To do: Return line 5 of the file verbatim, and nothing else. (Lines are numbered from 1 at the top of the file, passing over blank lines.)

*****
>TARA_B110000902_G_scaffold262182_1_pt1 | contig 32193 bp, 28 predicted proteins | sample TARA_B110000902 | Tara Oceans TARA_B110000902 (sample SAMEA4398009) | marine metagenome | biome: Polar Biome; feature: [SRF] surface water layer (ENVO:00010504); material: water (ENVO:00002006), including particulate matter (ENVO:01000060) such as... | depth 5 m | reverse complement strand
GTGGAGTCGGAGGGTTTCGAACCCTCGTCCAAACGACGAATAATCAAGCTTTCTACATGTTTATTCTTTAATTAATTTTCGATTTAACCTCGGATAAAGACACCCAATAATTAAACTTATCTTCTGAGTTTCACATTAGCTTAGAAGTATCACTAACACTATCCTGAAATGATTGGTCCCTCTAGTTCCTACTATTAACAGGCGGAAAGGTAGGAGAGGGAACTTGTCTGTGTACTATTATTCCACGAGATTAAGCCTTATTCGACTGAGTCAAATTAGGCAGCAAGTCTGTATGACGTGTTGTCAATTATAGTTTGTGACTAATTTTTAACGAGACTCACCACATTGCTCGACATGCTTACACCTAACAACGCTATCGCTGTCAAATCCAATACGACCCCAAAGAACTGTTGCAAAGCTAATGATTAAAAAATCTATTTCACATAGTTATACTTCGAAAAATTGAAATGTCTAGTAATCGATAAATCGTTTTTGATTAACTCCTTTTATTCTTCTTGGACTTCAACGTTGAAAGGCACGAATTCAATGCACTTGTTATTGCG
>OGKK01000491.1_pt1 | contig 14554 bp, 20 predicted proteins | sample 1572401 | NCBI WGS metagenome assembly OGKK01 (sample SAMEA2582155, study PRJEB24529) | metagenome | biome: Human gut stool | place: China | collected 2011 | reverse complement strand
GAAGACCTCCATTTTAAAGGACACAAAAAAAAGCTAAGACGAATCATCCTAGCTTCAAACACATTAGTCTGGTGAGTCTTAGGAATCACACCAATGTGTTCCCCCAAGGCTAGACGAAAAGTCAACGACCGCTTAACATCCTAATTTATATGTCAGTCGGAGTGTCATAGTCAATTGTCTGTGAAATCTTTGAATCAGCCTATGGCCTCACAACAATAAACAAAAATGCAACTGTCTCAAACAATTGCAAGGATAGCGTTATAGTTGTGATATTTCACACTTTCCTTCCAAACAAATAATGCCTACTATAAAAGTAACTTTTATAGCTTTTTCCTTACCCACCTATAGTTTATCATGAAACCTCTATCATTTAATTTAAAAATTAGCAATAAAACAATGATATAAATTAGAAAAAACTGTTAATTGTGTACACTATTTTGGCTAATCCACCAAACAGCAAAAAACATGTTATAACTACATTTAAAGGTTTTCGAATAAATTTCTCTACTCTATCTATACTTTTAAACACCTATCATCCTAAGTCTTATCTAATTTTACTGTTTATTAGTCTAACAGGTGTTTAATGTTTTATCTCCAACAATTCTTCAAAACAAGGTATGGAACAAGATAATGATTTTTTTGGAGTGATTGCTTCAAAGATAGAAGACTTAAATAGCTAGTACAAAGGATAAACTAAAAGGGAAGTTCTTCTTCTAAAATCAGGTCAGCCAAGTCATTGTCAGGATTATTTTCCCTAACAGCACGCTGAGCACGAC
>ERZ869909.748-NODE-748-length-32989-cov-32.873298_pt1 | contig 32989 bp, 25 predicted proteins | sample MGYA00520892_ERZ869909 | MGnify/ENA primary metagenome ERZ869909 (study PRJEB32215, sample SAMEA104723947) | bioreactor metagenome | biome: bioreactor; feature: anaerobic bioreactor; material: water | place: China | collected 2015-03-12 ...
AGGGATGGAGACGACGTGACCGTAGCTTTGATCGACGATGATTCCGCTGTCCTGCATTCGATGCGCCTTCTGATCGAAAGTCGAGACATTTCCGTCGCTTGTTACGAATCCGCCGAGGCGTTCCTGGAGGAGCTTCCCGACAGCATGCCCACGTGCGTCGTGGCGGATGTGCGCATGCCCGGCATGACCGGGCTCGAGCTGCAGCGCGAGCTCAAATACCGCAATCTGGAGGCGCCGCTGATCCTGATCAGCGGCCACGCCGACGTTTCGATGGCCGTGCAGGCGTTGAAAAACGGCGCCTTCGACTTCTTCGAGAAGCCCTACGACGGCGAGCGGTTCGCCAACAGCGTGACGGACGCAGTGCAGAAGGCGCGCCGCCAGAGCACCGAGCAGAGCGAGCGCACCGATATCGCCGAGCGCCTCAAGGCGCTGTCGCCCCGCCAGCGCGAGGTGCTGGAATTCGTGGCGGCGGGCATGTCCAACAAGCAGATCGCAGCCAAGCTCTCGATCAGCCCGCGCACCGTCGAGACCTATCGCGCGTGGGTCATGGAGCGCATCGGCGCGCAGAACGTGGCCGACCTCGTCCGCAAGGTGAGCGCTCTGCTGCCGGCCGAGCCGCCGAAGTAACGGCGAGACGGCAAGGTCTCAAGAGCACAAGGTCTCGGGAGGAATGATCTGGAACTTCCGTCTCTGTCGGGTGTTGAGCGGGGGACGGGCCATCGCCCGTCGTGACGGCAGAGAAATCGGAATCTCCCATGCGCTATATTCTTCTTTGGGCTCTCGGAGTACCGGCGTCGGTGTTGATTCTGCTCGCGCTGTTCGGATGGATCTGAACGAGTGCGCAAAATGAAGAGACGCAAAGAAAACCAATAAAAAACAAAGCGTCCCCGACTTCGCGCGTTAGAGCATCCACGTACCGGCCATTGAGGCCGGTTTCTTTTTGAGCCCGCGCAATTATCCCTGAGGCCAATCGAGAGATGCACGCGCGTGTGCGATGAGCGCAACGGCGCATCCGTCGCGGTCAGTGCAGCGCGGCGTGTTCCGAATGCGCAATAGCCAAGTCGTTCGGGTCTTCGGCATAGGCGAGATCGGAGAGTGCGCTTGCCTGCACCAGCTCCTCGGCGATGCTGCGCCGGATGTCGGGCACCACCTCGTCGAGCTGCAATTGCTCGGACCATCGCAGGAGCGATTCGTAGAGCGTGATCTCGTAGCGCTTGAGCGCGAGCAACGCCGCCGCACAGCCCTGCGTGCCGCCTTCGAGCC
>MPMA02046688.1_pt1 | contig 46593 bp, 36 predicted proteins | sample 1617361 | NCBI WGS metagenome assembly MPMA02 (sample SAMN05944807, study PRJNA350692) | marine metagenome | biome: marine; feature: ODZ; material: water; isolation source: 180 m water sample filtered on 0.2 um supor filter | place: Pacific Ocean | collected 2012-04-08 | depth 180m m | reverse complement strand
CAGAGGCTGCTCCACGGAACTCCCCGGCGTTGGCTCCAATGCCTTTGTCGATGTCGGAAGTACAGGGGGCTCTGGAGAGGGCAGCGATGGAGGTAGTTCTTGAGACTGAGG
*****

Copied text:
>ERZ869909.748-NODE-748-length-32989-cov-32.873298_pt1 | contig 32989 bp, 25 predicted proteins | sample MGYA00520892_ERZ869909 | MGnify/ENA primary metagenome ERZ869909 (study PRJEB32215, sample SAMEA104723947) | bioreactor metagenome | biome: bioreactor; feature: anaerobic bioreactor; material: water | place: China | collected 2015-03-12 ...